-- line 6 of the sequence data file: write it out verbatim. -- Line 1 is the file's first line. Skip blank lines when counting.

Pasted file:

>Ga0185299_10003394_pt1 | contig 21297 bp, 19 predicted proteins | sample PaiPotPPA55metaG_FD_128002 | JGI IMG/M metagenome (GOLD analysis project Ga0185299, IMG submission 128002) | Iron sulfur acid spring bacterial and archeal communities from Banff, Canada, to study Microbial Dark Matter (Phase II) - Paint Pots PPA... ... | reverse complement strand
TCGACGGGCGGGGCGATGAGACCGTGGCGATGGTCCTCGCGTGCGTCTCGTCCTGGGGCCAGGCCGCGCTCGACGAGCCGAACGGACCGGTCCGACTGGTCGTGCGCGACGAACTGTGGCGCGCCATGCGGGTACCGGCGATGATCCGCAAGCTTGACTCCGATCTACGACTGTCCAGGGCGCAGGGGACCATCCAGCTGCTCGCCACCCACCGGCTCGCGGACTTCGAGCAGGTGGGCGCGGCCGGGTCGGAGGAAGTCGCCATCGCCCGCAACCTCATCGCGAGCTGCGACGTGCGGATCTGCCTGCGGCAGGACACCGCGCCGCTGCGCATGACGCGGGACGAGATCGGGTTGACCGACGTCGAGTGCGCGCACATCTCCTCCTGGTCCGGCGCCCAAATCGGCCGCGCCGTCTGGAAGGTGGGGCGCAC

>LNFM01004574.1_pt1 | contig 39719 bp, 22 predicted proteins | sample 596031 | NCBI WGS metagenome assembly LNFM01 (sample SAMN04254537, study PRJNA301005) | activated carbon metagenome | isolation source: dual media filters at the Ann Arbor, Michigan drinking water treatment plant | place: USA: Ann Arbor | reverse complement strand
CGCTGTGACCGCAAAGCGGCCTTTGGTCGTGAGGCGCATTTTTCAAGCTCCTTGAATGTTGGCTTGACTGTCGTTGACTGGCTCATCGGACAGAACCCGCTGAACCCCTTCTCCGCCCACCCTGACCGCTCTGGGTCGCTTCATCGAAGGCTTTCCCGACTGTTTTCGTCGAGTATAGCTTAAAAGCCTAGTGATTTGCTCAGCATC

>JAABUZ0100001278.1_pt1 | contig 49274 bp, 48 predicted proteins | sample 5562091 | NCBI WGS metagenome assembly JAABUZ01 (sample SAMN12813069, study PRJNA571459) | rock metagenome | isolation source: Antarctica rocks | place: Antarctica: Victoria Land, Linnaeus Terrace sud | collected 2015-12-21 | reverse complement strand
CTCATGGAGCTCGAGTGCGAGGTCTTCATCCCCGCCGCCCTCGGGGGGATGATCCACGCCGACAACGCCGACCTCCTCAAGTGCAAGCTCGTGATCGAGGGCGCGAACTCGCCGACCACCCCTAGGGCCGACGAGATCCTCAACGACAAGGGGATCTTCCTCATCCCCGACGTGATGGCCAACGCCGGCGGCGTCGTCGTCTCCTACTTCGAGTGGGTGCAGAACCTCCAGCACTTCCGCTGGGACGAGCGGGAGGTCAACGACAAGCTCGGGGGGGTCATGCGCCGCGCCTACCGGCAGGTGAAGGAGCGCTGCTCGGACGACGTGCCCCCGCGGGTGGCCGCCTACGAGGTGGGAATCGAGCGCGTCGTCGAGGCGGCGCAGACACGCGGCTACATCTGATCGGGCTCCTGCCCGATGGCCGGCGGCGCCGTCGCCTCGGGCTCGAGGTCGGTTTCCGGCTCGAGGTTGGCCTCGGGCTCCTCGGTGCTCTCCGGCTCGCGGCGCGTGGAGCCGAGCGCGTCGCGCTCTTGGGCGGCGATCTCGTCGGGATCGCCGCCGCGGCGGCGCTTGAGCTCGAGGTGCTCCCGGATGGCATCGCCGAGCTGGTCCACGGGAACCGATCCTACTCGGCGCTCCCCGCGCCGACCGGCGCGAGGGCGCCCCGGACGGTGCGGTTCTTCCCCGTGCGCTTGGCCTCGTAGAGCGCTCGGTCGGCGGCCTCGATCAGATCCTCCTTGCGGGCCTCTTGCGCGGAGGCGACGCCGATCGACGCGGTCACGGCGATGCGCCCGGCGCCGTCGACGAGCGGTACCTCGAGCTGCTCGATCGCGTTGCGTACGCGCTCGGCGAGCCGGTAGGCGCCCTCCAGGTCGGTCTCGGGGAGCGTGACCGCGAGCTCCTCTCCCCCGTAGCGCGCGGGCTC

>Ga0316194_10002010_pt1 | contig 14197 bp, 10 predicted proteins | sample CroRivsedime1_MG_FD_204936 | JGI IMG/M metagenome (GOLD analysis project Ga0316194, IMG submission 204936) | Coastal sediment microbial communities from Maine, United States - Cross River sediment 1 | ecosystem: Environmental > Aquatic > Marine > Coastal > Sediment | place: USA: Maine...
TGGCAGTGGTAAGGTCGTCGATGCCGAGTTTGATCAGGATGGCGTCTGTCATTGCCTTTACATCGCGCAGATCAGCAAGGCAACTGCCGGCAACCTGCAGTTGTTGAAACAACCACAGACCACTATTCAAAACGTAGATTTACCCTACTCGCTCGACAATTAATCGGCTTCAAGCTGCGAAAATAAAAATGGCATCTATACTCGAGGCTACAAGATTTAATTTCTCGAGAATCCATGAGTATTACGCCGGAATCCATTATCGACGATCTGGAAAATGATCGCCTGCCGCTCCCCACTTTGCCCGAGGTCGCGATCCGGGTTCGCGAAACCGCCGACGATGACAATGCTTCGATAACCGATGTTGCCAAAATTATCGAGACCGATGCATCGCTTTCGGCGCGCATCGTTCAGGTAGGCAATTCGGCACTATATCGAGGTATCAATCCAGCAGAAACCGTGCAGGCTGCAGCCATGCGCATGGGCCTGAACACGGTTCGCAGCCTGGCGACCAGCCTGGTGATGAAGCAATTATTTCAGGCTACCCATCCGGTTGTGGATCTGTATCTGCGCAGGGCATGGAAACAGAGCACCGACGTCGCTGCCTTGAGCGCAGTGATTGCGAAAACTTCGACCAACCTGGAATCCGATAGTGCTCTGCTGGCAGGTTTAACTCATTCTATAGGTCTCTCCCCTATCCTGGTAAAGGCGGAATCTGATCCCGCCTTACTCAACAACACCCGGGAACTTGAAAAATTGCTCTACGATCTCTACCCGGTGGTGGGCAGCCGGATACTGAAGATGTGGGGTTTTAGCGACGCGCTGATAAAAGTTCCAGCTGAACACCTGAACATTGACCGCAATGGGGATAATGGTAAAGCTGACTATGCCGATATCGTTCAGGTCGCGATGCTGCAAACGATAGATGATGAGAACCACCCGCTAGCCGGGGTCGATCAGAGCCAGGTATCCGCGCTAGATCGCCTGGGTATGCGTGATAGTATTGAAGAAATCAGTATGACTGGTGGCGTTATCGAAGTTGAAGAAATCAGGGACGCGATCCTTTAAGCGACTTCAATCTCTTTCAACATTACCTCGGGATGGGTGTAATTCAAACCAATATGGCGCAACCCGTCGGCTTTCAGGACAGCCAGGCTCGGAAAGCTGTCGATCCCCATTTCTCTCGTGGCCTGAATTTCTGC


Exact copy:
CTCATGGAGCTCGAGTGCGAGGTCTTCATCCCCGCCGCCCTCGGGGGGATGATCCACGCCGACAACGCCGACCTCCTCAAGTGCAAGCTCGTGATCGAGGGCGCGAACTCGCCGACCACCCCTAGGGCCGACGAGATCCTCAACGACAAGGGGATCTTCCTCATCCCCGACGTGATGGCCAACGCCGGCGGCGTCGTCGTCTCCTACTTCGAGTGGGTGCAGAACCTCCAGCACTTCCGCTGGGACGAGCGGGAGGTCAACGACAAGCTCGGGGGGGTCATGCGCCGCGCCTACCGGCAGGTGAAGGAGCGCTGCTCGGACGACGTGCCCCCGCGGGTGGCCGCCTACGAGGTGGGAATCGAGCGCGTCGTCGAGGCGGCGCAGACACGCGGCTACATCTGATCGGGCTCCTGCCCGATGGCCGGCGGCGCCGTCGCCTCGGGCTCGAGGTCGGTTTCCGGCTCGAGGTTGGCCTCGGGCTCCTCGGTGCTCTCCGGCTCGCGGCGCGTGGAGCCGAGCGCGTCGCGCTCTTGGGCGGCGATCTCGTCGGGATCGCCGCCGCGGCGGCGCTTGAGCTCGAGGTGCTCCCGGATGGCATCGCCGAGCTGGTCCACGGGAACCGATCCTACTCGGCGCTCCCCGCGCCGACCGGCGCGAGGGCGCCCCGGACGGTGCGGTTCTTCCCCGTGCGCTTGGCCTCGTAGAGCGCTCGGTCGGCGGCCTCGATCAGATCCTCCTTGCGGGCCTCTTGCGCGGAGGCGACGCCGATCGACGCGGTCACGGCGATGCGCCCGGCGCCGTCGACGAGCGGTACCTCGAGCTGCTCGATCGCGTTGCGTACGCGCTCGGCGAGCCGGTAGGCGCCCTCCAGGTCGGTCTCGGGGAGCGTGACCGCGAGCTCCTCTCCCCCGTAGCGCGCGGGCTC